Bit of a techy one, but I thought if I spend ten minutes writing this down it will, in the future, save me five minutes of re-Googling. Hmm. Anyway, if you want to add htaccess-style simple password protection to a Django website, here’s one way to do it fairly painlessly.
UPDATE: Since writing this I’ve found an easier way: use django-lockdown. Once you’ve
pip installed the code (or however you prefer to do it), you have a number of options, such as protecting individual views or sites. But to just protect everything, with a password, add this to your settings:
INSTALLED_APPS += ('lockdown', ) MIDDLEWARE_CLASSES += ('lockdown.middleware.LockdownMiddleware', ) LOCKDOWN_PASSWORDS = ('yourpasswordhere', ) LOCKDOWN_FORM = 'lockdown.forms.LockdownForm'
Obviously, setting your preferred password(s) in there. That should do the job (worked for me with Django 1.4). (21 January 2013)
The django-password-required app is designed for this kind of thing. You set a password in your settings file and add a decorator to any views you want protected. Visitors to those pages are then presented with a very simple (not pretty) form. Seems to work.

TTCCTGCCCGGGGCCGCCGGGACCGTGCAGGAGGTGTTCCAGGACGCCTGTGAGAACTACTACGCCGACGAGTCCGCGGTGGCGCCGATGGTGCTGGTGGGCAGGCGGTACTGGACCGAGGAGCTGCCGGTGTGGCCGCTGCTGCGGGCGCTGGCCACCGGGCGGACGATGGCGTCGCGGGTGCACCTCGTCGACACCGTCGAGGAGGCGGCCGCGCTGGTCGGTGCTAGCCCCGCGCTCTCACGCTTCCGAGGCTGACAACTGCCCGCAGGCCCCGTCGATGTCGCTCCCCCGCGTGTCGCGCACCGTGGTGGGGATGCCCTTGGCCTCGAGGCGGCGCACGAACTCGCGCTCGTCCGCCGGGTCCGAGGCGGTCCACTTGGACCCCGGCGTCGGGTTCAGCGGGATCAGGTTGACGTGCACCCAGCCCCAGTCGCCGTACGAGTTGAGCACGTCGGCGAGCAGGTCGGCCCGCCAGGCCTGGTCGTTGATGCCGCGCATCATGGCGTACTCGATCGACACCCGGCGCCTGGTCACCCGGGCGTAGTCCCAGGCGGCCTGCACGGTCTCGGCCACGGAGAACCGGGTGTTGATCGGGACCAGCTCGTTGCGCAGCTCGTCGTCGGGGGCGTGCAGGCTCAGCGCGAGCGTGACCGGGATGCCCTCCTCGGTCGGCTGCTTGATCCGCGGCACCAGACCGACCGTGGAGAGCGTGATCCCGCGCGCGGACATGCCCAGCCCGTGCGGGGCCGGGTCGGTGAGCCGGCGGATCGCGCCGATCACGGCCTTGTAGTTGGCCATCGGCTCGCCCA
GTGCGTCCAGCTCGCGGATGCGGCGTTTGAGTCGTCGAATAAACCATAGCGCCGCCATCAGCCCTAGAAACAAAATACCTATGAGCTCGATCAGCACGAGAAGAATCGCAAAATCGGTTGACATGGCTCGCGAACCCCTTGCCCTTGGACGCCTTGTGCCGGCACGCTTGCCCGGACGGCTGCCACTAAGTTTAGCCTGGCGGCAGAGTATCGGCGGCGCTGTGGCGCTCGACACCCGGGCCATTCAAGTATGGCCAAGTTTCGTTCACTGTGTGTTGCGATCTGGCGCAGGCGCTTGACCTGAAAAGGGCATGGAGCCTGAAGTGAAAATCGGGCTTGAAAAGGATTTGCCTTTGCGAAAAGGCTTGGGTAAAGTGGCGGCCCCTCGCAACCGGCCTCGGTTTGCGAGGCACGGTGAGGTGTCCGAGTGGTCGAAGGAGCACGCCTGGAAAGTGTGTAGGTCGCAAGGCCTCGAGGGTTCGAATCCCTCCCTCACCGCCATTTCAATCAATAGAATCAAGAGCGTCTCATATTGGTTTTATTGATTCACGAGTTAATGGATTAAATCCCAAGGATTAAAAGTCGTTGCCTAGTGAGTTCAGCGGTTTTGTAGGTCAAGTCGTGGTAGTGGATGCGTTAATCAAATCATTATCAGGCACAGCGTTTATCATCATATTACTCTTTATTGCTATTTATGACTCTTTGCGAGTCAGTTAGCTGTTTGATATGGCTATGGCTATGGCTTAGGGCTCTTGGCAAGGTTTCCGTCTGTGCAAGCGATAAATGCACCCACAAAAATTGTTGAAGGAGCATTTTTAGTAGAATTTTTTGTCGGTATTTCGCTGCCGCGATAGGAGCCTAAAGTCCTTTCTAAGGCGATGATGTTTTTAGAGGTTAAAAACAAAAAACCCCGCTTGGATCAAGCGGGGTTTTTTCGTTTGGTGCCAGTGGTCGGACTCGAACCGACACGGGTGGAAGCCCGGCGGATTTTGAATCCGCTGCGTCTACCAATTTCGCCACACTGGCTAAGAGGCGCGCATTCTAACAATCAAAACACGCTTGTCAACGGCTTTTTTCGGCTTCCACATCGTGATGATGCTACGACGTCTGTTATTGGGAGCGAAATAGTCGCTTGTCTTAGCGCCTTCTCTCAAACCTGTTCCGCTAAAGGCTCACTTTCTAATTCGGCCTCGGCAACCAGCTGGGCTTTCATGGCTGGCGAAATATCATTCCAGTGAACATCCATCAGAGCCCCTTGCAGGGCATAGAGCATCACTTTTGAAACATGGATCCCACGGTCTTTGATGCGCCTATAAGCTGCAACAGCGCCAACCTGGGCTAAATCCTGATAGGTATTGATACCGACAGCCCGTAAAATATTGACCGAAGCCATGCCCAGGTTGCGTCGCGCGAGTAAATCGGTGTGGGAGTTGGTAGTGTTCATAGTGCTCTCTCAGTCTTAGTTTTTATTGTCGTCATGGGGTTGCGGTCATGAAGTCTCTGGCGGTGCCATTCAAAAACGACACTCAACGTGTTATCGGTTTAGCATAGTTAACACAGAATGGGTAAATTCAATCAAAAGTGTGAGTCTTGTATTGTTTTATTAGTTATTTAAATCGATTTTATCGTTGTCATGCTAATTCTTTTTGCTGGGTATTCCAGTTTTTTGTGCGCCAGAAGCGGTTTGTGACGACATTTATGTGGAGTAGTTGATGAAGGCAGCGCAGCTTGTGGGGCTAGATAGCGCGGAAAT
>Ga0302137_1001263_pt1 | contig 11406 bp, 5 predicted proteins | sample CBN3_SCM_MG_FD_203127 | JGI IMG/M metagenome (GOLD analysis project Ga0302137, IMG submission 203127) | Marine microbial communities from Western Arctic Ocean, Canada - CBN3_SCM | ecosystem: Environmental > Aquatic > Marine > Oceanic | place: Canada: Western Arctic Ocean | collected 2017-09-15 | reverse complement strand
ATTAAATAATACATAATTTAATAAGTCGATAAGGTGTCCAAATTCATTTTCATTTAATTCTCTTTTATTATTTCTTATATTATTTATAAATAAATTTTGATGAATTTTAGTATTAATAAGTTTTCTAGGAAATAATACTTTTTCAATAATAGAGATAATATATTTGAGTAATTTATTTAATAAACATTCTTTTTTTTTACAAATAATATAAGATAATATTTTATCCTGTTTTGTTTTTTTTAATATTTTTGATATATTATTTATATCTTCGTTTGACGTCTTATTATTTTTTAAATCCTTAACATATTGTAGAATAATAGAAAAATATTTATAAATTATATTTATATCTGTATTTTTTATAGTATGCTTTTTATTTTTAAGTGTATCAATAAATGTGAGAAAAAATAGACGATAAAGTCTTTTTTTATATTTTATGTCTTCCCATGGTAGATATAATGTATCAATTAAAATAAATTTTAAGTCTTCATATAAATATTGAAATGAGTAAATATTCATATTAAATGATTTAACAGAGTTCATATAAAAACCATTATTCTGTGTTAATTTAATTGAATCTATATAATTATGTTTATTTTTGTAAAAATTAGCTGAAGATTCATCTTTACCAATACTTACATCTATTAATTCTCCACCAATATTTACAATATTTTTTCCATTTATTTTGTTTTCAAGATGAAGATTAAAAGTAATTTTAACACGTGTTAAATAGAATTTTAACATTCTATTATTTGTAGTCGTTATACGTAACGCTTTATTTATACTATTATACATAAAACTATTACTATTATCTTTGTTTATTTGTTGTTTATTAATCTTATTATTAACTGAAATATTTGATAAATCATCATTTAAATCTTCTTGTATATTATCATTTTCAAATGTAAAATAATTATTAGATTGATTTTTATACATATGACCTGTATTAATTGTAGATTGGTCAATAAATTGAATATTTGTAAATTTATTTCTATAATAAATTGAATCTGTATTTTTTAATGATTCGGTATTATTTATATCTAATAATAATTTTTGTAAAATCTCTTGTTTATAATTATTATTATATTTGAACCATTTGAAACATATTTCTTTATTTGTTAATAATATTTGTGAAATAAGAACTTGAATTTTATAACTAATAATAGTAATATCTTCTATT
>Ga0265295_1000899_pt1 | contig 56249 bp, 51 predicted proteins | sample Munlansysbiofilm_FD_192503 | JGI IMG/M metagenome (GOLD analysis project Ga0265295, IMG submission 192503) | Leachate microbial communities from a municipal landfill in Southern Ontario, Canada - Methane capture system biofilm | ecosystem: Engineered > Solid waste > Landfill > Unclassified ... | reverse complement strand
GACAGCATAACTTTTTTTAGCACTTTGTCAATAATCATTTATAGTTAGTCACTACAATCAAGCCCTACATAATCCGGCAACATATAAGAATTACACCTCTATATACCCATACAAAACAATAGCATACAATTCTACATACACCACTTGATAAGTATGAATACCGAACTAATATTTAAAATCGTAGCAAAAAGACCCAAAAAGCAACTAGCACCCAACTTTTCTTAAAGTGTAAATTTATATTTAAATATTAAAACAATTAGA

But that’s a bit of a pain if you want to protect your whole website — decorating every view. Another way would be to add the decorator in your urls.py. Hopefully, your main urls.py has something like this:
urlpatterns = patterns('', (r'^', include('appname.urls')), )
This gives us one point at which to affect all of the site’s URLs. It’s not too tricky to apply a decorator to a Django url rule, but I don’t think there’s a way to apply it when including another url file. So you need the django-decorator-include app. With this installed we can change the above to this:
from password_required.decorators import password_required from decorator_include import decorator_include urlpatterns = patterns('', (r'^', decorator_include(password_required, 'appname.urls')), )
And there we go, your whole site is password protected. A bit more of a faff than htaccess, but sometimes that’s not possible.